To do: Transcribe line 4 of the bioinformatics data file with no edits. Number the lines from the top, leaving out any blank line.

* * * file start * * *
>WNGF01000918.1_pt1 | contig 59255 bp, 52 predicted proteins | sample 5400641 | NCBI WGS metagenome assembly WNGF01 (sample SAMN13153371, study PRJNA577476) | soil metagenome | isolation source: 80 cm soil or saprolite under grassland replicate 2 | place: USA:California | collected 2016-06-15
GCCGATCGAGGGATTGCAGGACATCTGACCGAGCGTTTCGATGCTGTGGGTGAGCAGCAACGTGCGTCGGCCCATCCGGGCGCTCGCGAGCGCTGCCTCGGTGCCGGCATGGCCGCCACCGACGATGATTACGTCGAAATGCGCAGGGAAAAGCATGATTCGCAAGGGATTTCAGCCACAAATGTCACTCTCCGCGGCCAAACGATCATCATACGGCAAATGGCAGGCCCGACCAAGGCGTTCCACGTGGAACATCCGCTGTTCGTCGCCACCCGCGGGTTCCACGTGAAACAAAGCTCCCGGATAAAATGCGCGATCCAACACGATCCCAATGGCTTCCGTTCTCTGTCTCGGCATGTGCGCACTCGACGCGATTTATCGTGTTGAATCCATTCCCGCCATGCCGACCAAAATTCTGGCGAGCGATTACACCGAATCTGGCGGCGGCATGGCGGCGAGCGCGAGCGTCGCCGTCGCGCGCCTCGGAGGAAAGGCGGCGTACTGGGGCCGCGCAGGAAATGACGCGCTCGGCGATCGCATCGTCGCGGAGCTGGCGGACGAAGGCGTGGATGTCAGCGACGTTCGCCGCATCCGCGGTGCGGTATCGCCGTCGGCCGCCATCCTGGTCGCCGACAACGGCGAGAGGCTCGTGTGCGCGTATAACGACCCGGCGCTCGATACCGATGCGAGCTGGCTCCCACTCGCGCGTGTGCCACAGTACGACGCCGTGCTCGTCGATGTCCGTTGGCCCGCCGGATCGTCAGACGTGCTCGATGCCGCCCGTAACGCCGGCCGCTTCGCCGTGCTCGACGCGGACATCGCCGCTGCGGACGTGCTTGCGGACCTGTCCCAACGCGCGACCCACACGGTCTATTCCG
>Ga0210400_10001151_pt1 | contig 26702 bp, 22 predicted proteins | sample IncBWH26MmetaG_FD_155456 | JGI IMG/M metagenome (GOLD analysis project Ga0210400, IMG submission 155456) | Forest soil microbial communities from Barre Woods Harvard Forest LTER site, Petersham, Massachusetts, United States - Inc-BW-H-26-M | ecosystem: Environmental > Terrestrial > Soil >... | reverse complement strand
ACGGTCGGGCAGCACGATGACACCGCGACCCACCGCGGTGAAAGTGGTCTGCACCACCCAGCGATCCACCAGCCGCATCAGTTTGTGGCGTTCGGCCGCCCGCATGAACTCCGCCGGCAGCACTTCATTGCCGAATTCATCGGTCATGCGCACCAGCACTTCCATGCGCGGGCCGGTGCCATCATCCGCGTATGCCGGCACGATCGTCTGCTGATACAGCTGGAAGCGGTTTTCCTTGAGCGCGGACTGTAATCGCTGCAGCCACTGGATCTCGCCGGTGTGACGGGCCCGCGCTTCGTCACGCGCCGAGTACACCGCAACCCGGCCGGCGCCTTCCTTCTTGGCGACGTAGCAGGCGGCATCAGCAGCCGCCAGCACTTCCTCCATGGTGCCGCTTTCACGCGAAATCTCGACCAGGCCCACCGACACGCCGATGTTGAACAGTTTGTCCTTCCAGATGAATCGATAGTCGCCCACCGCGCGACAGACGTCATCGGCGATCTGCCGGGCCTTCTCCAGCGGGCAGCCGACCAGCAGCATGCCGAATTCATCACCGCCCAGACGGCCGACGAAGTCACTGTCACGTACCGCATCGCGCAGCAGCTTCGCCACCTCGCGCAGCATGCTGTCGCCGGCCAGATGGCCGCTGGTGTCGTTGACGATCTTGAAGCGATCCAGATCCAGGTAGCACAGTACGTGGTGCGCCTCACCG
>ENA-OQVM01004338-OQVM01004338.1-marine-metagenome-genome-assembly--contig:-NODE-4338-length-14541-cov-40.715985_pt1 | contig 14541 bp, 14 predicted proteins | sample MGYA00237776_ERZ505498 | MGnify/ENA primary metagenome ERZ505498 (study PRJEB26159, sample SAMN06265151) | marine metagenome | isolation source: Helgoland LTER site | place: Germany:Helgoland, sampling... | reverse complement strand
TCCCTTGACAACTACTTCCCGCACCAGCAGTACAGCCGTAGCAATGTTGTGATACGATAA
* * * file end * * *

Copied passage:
ACGGTCGGGCAGCACGATGACACCGCGACCCACCGCGGTGAAAGTGGTCTGCACCACCCAGCGATCCACCAGCCGCATCAGTTTGTGGCGTTCGGCCGCCCGCATGAACTCCGCCGGCAGCACTTCATTGCCGAATTCATCGGTCATGCGCACCAGCACTTCCATGCGCGGGCCGGTGCCATCATCCGCGTATGCCGGCACGATCGTCTGCTGATACAGCTGGAAGCGGTTTTCCTTGAGCGCGGACTGTAATCGCTGCAGCCACTGGATCTCGCCGGTGTGACGGGCCCGCGCTTCGTCACGCGCCGAGTACACCGCAACCCGGCCGGCGCCTTCCTTCTTGGCGACGTAGCAGGCGGCATCAGCAGCCGCCAGCACTTCCTCCATGGTGCCGCTTTCACGCGAAATCTCGACCAGGCCCACCGACACGCCGATGTTGAACAGTTTGTCCTTCCAGATGAATCGATAGTCGCCCACCGCGCGACAGACGTCATCGGCGATCTGCCGGGCCTTCTCCAGCGGGCAGCCGACCAGCAGCATGCCGAATTCATCACCGCCCAGACGGCCGACGAAGTCACTGTCACGTACCGCATCGCGCAGCAGCTTCGCCACCTCGCGCAGCATGCTGTCGCCGGCCAGATGGCCGCTGGTGTCGTTGACGATCTTGAAGCGATCCAGATCCAGGTAGCACAGTACGTGGTGCGCCTCACCG